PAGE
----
Tuesday, December 21, 2010

Reprinted from the Daily News (Fair use/Educational) $2 Mil grant for Van Nuys Corridor!

LOS ANGELES -- An effort to identify ways of making public transit more efficient in the Van Nuys area received a $2 million boost today from the U.S. Department of Transportation.

The federal agency awarded a grant to the Los Angeles County Metropolitan Transportation Authority, which will use the funds to analyze transit alternatives in the San Fernando Valley and pay for support work on other sales-tax funded projects.

"The funding will be used for the review of transit alternatives for the Van Nuys corridor and help Metro improve its transit-forecasting model, which will benefit a host (of) 30/10 transit projects now in the pipeline," County Supervisor and Metro board chairman Don Knabe said.

The Van Nuys project is aimed at improving transit on a 10-mile portion of the boulevard between Ventura and Foothill boulevards, according to Metro. Bus ridership in that area is among the highest in the county, but traffic congestion and overcrowding often lead to transit delays, Metro officials said.

Metro plans to study various possible alternatives, including bus rapid transit, light rail and streetcars, as potential ways of relieving the congestion. The study is part of the East San Fernando Valley North-South Rapidways project. More than $68 million in Measure R transportation sales tax funds have been earmarked for the project.

"Van Nuys Boulevard is a key route for buses and a lifeline to the Valley economy," Mayor Antonio Villaraigosa said.

Sunday, December 19, 2010

Flooding problems along Van Nuys Blvd.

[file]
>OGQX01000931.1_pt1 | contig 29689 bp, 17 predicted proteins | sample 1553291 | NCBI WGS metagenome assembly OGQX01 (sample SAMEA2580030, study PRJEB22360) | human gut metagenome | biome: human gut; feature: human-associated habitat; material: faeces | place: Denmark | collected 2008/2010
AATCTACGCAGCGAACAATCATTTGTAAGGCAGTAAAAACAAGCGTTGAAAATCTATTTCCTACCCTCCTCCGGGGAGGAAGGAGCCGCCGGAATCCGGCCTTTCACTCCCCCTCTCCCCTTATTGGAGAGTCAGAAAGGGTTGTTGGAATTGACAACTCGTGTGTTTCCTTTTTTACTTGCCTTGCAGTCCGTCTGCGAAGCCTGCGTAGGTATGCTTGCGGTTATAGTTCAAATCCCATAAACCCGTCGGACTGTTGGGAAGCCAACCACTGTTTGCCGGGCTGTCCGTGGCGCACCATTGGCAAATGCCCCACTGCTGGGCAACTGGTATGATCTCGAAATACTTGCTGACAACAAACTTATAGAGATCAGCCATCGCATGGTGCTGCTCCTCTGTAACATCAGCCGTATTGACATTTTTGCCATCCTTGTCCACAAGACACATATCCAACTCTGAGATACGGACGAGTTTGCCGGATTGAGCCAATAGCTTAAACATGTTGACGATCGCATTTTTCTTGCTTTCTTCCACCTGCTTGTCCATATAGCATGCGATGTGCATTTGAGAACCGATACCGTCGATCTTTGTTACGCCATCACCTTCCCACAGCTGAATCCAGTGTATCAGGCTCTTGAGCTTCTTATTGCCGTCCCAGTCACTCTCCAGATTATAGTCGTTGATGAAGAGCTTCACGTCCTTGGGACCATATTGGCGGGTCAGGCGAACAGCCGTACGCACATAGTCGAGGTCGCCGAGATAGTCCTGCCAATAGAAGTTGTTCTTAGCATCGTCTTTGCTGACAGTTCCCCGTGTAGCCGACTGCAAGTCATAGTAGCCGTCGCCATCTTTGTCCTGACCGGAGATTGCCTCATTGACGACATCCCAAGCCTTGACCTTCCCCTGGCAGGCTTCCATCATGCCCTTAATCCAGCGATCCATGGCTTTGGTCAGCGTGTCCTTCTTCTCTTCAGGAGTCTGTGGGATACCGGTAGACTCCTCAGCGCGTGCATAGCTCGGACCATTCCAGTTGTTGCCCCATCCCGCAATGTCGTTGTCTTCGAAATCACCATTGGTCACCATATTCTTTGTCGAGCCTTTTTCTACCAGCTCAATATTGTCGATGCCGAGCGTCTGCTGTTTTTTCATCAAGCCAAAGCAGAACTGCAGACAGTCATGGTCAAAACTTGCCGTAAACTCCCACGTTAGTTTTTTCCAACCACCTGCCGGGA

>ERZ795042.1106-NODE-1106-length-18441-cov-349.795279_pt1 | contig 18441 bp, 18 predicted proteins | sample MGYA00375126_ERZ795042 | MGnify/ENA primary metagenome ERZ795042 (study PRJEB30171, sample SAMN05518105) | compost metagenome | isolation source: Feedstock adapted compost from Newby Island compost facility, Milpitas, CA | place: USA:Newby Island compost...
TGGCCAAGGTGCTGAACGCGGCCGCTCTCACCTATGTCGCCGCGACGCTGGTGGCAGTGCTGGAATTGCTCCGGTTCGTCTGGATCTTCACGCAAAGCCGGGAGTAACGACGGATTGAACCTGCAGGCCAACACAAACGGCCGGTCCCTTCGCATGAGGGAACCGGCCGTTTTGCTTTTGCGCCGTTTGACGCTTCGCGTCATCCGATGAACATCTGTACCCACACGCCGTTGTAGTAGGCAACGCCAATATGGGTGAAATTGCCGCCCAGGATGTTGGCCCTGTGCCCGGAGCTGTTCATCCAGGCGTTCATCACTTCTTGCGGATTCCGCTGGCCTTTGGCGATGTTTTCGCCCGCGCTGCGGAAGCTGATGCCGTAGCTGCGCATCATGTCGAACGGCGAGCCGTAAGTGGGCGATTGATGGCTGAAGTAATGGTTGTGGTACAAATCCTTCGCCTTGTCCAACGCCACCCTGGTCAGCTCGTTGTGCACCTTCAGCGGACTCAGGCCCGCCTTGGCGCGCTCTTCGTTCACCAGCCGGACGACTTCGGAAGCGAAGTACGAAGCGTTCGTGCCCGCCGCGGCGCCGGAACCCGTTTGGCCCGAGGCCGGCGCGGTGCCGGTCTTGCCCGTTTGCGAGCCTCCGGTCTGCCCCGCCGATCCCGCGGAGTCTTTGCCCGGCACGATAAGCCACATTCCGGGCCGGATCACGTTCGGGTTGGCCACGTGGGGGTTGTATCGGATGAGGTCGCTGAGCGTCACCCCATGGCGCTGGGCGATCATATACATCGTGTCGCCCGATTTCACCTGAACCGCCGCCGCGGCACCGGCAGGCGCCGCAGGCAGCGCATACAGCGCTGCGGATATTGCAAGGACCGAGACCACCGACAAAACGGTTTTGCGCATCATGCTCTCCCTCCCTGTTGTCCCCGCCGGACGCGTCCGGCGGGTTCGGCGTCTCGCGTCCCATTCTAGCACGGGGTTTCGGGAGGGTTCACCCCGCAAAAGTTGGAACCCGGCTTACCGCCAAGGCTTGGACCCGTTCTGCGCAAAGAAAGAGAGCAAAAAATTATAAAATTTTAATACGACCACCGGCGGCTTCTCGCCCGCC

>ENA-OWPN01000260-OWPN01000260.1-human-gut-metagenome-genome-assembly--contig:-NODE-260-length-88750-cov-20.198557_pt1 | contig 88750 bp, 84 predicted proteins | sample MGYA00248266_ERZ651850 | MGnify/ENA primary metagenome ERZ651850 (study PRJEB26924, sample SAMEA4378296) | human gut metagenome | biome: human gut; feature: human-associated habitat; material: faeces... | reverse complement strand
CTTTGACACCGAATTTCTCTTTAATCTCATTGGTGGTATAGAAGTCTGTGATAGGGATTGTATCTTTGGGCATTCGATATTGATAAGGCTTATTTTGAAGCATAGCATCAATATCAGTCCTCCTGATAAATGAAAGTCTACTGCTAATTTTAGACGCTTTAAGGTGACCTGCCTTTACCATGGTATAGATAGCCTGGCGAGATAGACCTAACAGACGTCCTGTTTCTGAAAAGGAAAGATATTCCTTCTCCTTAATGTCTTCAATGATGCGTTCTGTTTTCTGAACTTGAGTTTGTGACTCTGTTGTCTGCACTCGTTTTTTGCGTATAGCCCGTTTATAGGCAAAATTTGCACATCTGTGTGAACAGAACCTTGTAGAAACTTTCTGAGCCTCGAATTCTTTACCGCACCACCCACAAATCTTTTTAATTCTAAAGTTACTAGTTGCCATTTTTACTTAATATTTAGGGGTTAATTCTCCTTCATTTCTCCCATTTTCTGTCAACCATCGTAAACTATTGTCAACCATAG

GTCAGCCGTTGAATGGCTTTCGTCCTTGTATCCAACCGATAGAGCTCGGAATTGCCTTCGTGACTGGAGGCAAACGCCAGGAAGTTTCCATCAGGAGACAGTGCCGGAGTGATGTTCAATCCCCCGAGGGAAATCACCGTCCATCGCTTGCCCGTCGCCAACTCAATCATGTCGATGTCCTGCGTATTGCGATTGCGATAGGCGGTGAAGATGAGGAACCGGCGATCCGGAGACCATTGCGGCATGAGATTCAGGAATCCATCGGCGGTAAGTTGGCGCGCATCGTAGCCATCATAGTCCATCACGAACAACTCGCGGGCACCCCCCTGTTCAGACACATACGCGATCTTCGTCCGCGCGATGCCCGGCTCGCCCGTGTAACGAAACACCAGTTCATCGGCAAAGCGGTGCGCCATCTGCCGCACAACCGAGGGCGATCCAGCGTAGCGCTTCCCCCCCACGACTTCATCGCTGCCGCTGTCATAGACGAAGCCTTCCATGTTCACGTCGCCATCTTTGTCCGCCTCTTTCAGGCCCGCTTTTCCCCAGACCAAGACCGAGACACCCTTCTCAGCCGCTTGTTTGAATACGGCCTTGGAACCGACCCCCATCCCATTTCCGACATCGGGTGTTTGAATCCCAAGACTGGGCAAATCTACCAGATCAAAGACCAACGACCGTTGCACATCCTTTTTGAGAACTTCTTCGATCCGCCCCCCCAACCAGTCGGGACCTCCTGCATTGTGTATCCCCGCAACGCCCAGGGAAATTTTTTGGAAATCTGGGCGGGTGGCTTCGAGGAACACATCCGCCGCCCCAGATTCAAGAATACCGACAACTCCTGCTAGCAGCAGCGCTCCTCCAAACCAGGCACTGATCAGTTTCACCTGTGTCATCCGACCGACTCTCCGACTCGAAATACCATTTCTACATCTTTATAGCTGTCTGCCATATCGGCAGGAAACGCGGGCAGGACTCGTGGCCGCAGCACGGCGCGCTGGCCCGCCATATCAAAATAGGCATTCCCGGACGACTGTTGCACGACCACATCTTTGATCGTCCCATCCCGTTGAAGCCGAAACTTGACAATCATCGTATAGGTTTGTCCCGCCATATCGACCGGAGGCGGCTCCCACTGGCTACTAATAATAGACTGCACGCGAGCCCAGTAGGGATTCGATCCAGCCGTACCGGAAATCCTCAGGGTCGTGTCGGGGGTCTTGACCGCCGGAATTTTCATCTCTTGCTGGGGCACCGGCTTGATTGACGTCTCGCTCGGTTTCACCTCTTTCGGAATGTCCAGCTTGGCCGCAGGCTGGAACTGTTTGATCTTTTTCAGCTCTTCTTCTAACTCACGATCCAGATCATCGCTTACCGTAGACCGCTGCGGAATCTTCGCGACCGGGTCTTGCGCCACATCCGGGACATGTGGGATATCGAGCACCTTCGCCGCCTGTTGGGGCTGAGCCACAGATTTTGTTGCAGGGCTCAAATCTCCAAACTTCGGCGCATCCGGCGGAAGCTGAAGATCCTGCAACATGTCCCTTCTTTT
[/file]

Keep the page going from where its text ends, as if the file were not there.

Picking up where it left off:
Today we didn't get really gnarly rain, just off and on showers, but it doesn't matter. Van Nuys Blvd. between Parthenia and Nordhoff becomes a mighty river when it rains.

Here, video proof.

I'm going to start pushing for something to be done about this. It's been problematic ever since I started living at my apartment (1989) and nobody's done anything concrete about it. If Sun Valley can get a storm drain makeover, why can't Panorama City?

Thursday, September 30, 2010

Mission Tortilla finally opens!


LOS ANGELES, September 28, 2010 – Mayor Villaraigosa and Mission Foods® — owned by one of the world’s leading tortilla and corn masa flour producers — announced together the grand opening of a new manufacturing facility in the Panorama City area of Los Angeles.

“Mission Foods will improve the economic vibrancy of our City by bringing hundreds of jobs and additional revenue to the Valley,” Mayor Villaraigosa said. “I am proud of my Office of Economic and Business Policy and all their hard work in successfully expediting the planning and permitting process to bring an established, multinational company to Los Angeles.”

Mission Foods agreed to build their plant in Los Angeles after the Mayor’s Office of Economic and Business Policy brought together multiple City departments to expedite their planning and permitting process. The Mayor's office also discussed with Mission Foods the benefits of operating in a Los Angeles State Enterprise Zone, such as employee tax credits and energy savings.

"We are so grateful for the Mayor, First Deputy Mayor Beutner and their team for their assistance throughout this entire process," said Juan Fernando Roche, President of Gruma Corporation. "Their support helps businesses like Mission Foods strengthen the community and improve economic vitality."